Gravity separation techniques are used to separate minerals of different relative densities. The dominant competing force in gravity separation is usually a fluid drag force. Pneumatic tabling and winnowing have been included as dry forms of gravity separation, although in these cases particle shape will contribute significantly to product quality.
Bench Scale Capabilities
- Heavy Liquid Separation (HLS)
HLS utilises the differences in particle density to concentrate material into various density classes. Separation is facilitated by a separation medium as follows; for densities greater than 2.96g/cm³, an unstable suspension of TetraBromoEthane (TBE) and atomised ferrosilicon is used as the medium. This method of fractionation is time-dependant and hence only particles coarser than 1mm can be treated. For densities less than 2.96g/cm³, a purely liquid medium of TBE and acetone is used. Density classes with intervals of 0.05g/cm3 can be fractionated with the data being used to construct washability grade-recovery curves. Typical ores treated by HLS include kimberlites, PGMs, hematite, chromite and base metals.
- Shaking Tables
Shaking tables utilise both particle density and to a lesser extent particle size to fractionate fine ore samples (<1mm) into product, middlings and waste fractions. The grade-recovery profile obtained on the shaking table is also used as a benchmark for modelling performance of a spiral circuit. A standard one-eighth size laboratory scale Wilfley shaking table with an Metquip deck is employed for bench scale testwork. Chromite, tantalite, heavy minerals, ferrous and non-ferrous ores and PGM-bearing ores are typically characterised on shaking tables.
- Mineral Density Separator
The MDS is a laboratory scale unit that utilises both differences in particle density and to a lesser extent size to fractionate coarser ores (<40mm >1mm). MDS testwork is often conducted in conjunction with HLS to evaluate an ore’s potential to be upgraded by dense medium separation or by jigging. The MDS is capable of fractionating an ore into different density fractions exceeding 4g/cm3. Mintek does not have pilot jigging capabilities. Typical applications of the MDS are to characterise hematite ores, manganese ores and ferrochrome slags.
- Mozley Super Panner
The Mozley Super Panner is used for quick and efficient separation of mineral groups with distinct density differences and is generally used as a cleaner unit where the mass available for upgrading is very small: typically for Au applications.
- Teeter Bed Separators
A teeter bed separator (TBS) or hydrosizer is a hindered settling classifier in which an upward flow of teeter water is used to stratify and separate coarse, dense particles from smaller, lighter particles. Since the separation in a TBS is based on differential settling rates, particle size, density and shape all contribute to the quality of separation.
A laboratory TBS for samples of ~6kg in mass and a pilot TBS unit capable of treating up to 1t/h solids are employed for testwork. Typical applications of a TBS include coal, hematite, chromite, heavy minerals and uraninite ores.
A winnower separates particles based on shape and relative density by exploiting the differential drag of particles in an airstream. Mintek has a horizontal and vertical feed laboratory and pilot scale unit that has in the past been modified for specific applications. Micaceous ores such as vermiculite are upgraded using winnowers and more recently the removal of dolomite from char has been successfully installed in industry.
Pilot scale Capabilities
- Dense Medium Separation (DMS)
Bulk samples in the size class -20+1mm are treated in a 2-5t/h DMS cyclone plant which operates with either 250mm or 350mm diameter cyclones.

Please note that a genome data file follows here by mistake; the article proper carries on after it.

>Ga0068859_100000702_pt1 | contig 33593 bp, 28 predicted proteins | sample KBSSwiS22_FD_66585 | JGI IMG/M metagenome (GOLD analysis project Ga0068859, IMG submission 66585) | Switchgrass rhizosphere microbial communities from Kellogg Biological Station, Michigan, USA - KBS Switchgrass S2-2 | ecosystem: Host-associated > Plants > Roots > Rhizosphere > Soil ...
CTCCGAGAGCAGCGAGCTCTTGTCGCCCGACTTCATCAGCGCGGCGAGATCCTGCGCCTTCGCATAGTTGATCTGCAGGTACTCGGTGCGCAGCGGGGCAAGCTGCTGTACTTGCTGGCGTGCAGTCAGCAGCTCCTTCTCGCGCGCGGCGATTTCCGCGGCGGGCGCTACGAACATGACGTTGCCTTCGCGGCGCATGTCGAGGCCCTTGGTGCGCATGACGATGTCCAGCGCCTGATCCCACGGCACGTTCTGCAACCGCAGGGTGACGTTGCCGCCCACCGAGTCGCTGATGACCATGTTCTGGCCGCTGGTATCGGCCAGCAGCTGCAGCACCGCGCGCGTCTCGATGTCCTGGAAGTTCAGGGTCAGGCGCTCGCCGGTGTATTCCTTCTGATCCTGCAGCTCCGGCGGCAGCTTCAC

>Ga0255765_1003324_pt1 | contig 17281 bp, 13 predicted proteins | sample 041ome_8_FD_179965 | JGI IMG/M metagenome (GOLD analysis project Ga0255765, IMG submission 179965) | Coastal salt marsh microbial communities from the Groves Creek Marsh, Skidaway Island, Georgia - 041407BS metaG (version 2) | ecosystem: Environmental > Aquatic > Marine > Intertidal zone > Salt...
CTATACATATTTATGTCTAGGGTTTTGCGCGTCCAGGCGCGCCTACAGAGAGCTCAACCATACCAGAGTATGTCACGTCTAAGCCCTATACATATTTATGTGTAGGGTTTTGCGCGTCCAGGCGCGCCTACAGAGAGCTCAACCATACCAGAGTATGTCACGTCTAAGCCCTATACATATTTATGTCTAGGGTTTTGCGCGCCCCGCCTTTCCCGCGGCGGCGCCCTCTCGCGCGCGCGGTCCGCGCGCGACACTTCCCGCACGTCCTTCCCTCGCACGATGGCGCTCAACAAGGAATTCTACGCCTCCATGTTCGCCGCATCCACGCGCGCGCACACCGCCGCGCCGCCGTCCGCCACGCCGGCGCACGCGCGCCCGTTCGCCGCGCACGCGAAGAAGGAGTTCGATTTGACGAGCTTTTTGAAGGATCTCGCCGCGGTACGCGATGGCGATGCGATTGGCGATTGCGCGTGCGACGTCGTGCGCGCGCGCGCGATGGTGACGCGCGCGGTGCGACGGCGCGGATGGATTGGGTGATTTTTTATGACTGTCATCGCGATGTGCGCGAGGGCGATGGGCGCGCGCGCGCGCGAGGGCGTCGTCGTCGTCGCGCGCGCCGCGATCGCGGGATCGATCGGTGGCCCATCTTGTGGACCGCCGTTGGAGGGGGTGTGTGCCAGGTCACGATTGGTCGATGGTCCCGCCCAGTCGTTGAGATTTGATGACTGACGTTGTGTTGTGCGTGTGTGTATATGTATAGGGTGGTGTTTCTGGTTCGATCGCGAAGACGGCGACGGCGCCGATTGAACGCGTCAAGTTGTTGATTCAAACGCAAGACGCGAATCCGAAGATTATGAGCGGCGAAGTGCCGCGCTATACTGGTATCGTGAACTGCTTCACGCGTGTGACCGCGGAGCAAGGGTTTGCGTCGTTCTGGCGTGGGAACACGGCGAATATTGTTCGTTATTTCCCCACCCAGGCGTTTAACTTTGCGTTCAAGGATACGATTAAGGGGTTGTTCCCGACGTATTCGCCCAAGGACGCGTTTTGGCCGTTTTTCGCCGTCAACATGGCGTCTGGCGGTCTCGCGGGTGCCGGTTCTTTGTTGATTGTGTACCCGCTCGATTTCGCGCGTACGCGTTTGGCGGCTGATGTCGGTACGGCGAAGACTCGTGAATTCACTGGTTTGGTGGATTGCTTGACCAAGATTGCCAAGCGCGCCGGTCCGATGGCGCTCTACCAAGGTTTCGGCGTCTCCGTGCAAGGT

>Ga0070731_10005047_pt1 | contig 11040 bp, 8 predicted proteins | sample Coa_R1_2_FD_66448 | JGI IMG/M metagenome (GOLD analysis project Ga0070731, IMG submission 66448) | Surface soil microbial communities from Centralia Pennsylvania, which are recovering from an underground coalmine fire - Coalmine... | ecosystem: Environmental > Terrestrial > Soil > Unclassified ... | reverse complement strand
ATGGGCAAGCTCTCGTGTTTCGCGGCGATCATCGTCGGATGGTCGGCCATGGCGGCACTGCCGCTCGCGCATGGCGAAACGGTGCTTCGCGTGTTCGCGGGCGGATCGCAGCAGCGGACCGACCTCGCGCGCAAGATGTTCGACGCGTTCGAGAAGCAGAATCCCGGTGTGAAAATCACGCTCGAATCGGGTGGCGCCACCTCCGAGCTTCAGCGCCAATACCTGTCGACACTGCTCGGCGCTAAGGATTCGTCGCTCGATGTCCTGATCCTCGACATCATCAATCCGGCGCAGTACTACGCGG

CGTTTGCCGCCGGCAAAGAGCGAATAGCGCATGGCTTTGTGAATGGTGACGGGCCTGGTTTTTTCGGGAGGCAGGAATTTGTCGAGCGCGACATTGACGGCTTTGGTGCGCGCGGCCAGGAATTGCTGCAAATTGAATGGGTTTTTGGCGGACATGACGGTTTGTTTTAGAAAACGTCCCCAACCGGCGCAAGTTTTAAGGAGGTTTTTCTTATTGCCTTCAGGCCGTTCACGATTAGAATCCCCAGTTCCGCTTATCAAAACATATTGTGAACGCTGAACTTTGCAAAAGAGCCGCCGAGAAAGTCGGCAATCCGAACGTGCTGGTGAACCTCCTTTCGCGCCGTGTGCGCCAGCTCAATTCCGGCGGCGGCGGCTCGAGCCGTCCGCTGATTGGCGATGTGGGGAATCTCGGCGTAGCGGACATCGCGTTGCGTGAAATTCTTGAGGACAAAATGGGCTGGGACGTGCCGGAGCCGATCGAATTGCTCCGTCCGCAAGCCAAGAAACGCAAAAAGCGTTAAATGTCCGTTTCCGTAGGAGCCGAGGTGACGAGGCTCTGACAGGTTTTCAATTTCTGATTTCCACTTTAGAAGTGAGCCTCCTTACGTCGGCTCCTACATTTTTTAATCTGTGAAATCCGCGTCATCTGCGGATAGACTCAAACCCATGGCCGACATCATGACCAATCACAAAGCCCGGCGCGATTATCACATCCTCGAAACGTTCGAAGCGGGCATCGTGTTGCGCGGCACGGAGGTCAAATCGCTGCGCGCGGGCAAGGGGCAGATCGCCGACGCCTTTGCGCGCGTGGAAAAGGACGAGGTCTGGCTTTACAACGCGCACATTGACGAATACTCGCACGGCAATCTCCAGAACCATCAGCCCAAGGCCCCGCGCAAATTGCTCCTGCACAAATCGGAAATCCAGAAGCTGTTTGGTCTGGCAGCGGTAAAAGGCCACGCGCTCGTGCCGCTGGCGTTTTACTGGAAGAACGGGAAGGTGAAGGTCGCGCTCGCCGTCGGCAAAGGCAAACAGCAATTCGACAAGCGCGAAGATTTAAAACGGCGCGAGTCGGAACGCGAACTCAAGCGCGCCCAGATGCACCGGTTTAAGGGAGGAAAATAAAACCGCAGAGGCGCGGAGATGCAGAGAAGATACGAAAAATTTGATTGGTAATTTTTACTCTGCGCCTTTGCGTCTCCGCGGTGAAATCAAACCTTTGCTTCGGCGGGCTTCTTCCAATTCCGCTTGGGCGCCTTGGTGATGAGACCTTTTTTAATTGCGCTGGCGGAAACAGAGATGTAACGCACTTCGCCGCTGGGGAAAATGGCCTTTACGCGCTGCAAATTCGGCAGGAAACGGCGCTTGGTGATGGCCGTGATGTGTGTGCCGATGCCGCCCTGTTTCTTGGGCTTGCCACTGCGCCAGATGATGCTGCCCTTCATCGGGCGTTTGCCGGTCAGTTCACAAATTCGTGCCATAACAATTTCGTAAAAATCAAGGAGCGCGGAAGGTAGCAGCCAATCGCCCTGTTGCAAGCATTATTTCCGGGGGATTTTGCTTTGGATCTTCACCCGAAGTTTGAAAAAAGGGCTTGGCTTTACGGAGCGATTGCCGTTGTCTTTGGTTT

The facility is able to treat samples from 100kg to 100t in the larger pilot applications. Density tracers and HLS analyses on the sink and float fractions (or MDS analyses at densities above 4g/cm3) are used to confirm the separation efficiency of the DMS testwork. Projects on diamondiferous gravels and kimberlitic ores, andalusite, hematite, PGMs, gold, base metals, and chromite ores have been run successfully providing design information as part of bankable feasibility studies.
DMS-cyclone plant at Mintek
Spirals operate using density differences to concentrate material into respective high grade and low grade (waste) products. For spiral applications, the feed material must be less than 1mm and deslimed at 38µm should an excessive amount of fines be present.
A variety of spiral concentrators, including large diameter and high capacity spirals that can be run either in batch mode or continuously at solids feed rates from 1t/h to 8t/h are available. Tantalite, hematite, phosphates, heavy minerals, coal, PGMs, base metals and chromite ore fines have all been evaluated at pilot scale, typically in conjunction with hydrocyclones.
- Pneumatic or air tables
Air tables operate in a similar manner to shaking tables with air used as the medium instead of water. Air is continuously injected through the porous bed of the table to facilitate separation. Unlike shaking tables where particle size increases and density decreases from concentrate to tailings, on air tables both particle size and density decrease from concentrate to tailings. A pilot air table at a feed rate of ~100-300kg/h is employed for testwork. Air tables are typically employed to clean zircon concentrates, remove shredded metals from plastics, upgrade vermiculite and staurolite
Enhanced Gravity Separation:
Bench Scale Capabilities
- Mozley Multi-Gravity Separator (MGS)
The Mozley MGS unit is suitable for the treatment of fines with a top size of 500micron but is most efficient below 300micron. The MGS utilises a similar working procedure to the shaking table with an additional centrifugal force applied to enhance the separation of fine particles. As the MGS is a low capacity unit, it is typically employed for the cleaning of precious metals or valuable minerals such as cassiterite from pre-concentrates.
- Falcon Centrifugal Concentrator